DHS moves to defend city and state voter registration databases from ransomware attacks
Posted August 26, 2019 6:36 p.m. EDT
CNN — The Department of Homeland Security is creating a program to keep voter registration databases from being infected with ransomware in an effort to avoid a disastrous Election Day scenario in which a malicious actor -- either a meddling government or an opportunistic criminal -- would lock up the systems used to verify who is allowed to vote.
The program, which will consist of outreach to state and local government officials, will launch in roughly a month, an agency spokesman confirmed.
"Recent history has shown that state and county governments and those who support them are targets for ransomware attacks. Voter registration databases could be an attractive target for these attacks," Chris Krebs, DHS's top cyber official, said in a statement provided to CNN.
News of the program was first reported by Reuters.
'Russians are absolutely intent'
Much of the voting process is usually done offline as a means to minimize potential interference. Voter registration systems, however, tend to be online, as they're frequently updated.
DHS already offers election security assistance to cities and states. This new program will offer materials to help prepare officials for possible ransomware scenarios.
If requested, DHS will conduct computer penetration testing on city and state systems, as well as vulnerability scans and provide educational material, including guidelines on how to prevent and recover from a ransomware attack.
The program is voluntary.
According to intelligence officials and former special counsel Robert Mueller's office, Russian military intelligence broke in to the voter registration database of the Illinois State Board of Elections in 2016, then accessed the state voter registration database.
On the Hill, Democrats plan to make security for the 2020 elections a central focus. Republicans have blocked bills focused on election security even as senior security officials warn that Russia and others continue to pose a threat.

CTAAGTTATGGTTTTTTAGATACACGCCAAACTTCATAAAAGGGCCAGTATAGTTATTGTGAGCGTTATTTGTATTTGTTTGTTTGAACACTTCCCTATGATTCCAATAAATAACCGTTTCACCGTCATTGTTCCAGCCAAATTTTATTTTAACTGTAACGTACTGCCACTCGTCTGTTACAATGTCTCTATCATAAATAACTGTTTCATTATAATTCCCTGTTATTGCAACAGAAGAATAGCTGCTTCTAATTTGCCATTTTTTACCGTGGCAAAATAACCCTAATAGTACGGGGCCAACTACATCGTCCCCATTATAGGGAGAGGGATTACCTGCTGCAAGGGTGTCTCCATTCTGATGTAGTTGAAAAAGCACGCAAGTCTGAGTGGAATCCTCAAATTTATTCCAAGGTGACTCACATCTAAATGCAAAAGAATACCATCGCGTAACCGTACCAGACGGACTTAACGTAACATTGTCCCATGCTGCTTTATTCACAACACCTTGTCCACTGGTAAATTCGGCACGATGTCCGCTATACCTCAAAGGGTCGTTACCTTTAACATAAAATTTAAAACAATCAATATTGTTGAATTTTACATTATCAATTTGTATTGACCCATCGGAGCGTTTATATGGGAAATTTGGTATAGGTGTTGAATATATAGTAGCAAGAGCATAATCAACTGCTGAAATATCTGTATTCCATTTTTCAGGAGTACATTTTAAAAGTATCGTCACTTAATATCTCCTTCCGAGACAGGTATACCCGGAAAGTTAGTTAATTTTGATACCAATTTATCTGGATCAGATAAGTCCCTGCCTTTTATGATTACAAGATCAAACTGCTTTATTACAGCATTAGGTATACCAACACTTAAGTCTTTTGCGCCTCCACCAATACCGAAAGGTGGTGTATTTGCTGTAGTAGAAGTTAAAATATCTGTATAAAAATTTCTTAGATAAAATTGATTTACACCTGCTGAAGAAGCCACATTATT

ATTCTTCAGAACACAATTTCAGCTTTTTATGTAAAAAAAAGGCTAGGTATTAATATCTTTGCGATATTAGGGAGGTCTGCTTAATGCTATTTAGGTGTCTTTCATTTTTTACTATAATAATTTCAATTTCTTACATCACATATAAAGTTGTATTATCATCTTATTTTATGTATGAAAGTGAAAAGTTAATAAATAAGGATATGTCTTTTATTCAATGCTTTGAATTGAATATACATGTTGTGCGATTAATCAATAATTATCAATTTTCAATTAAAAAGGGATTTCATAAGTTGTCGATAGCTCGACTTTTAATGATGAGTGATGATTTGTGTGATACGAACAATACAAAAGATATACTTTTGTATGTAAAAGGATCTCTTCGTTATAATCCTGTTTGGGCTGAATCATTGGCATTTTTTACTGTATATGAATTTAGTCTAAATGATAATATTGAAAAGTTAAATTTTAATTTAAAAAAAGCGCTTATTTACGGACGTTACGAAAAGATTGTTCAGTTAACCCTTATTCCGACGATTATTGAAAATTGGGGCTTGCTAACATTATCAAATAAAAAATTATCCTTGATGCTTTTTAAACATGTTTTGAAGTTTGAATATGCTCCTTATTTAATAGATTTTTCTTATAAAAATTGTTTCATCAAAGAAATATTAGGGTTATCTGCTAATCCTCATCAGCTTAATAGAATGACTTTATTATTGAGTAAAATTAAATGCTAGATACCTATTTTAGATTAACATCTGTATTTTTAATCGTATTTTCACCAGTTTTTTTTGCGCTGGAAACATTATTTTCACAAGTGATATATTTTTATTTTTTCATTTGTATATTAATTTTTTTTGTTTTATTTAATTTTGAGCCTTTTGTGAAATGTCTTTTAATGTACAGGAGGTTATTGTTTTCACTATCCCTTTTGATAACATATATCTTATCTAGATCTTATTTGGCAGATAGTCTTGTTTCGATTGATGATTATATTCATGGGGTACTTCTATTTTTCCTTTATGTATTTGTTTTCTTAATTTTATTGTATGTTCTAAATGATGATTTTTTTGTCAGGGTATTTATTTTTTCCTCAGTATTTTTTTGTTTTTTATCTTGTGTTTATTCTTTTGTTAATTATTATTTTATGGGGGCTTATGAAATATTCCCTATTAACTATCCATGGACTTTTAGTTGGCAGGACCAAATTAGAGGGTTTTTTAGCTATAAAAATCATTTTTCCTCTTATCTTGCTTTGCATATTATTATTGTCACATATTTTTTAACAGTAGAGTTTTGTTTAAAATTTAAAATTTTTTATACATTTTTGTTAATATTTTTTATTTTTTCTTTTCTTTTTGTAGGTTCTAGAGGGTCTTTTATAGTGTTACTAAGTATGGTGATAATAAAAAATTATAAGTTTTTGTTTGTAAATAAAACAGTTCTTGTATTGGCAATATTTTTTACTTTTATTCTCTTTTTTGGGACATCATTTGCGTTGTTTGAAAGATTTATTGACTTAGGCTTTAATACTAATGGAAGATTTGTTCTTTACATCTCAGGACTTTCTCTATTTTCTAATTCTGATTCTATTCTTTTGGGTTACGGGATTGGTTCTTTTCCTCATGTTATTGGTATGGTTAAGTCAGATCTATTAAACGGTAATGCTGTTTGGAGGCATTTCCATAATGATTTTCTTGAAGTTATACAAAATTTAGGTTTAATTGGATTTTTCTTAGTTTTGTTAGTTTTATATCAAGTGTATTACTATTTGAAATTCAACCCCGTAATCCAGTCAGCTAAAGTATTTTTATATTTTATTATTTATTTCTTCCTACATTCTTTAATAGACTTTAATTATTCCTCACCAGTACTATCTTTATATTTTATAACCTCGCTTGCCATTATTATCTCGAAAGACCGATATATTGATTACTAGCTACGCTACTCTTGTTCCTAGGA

In July testimony before Congress, Mueller warned that Moscow continues to probe for weaknesses in the US election system. "They're doing it as we sit here," Mueller told lawmakers of Russian interference.
FBI Director Christopher Wray had told Senate lawmakers the same thing two days earlier, but added that the bureau has the problem in hand.
"The Russians are absolutely intent on trying to interfere with our elections," Wray told the Senate Judiciary Committee. "My view is until they stop, they haven't been deterred enough."
Ransomware is a type of virus that encrypts a computer's files, demanding a payment -- usually in the digital currency Bitcoin -- to be unlocked. It's often written and deployed by individual criminal gangs for profit, though the US has formally accused intelligence officers in North Korea and Russia, respectively, of crafting the two most dangerous strains ever seen.
While overall ransomware reports have slightly declined recently, ransomware against smaller US government targets have risen, in part because county and city governments tend to have smaller IT budgets, and in part because their services are deemed essential. In 2019 alone, ransomware has infected city systems in Baltimore; Albany, New York; and 22 cities in Texas.
"A successful ransomware attack at a critical point before an election could limit access to information and has the potential to undermine public confidence in the election itself. That is why we are working alongside election officials and their private sector partners to help protect their databases and respond to possible ransomware attacks," Krebs said.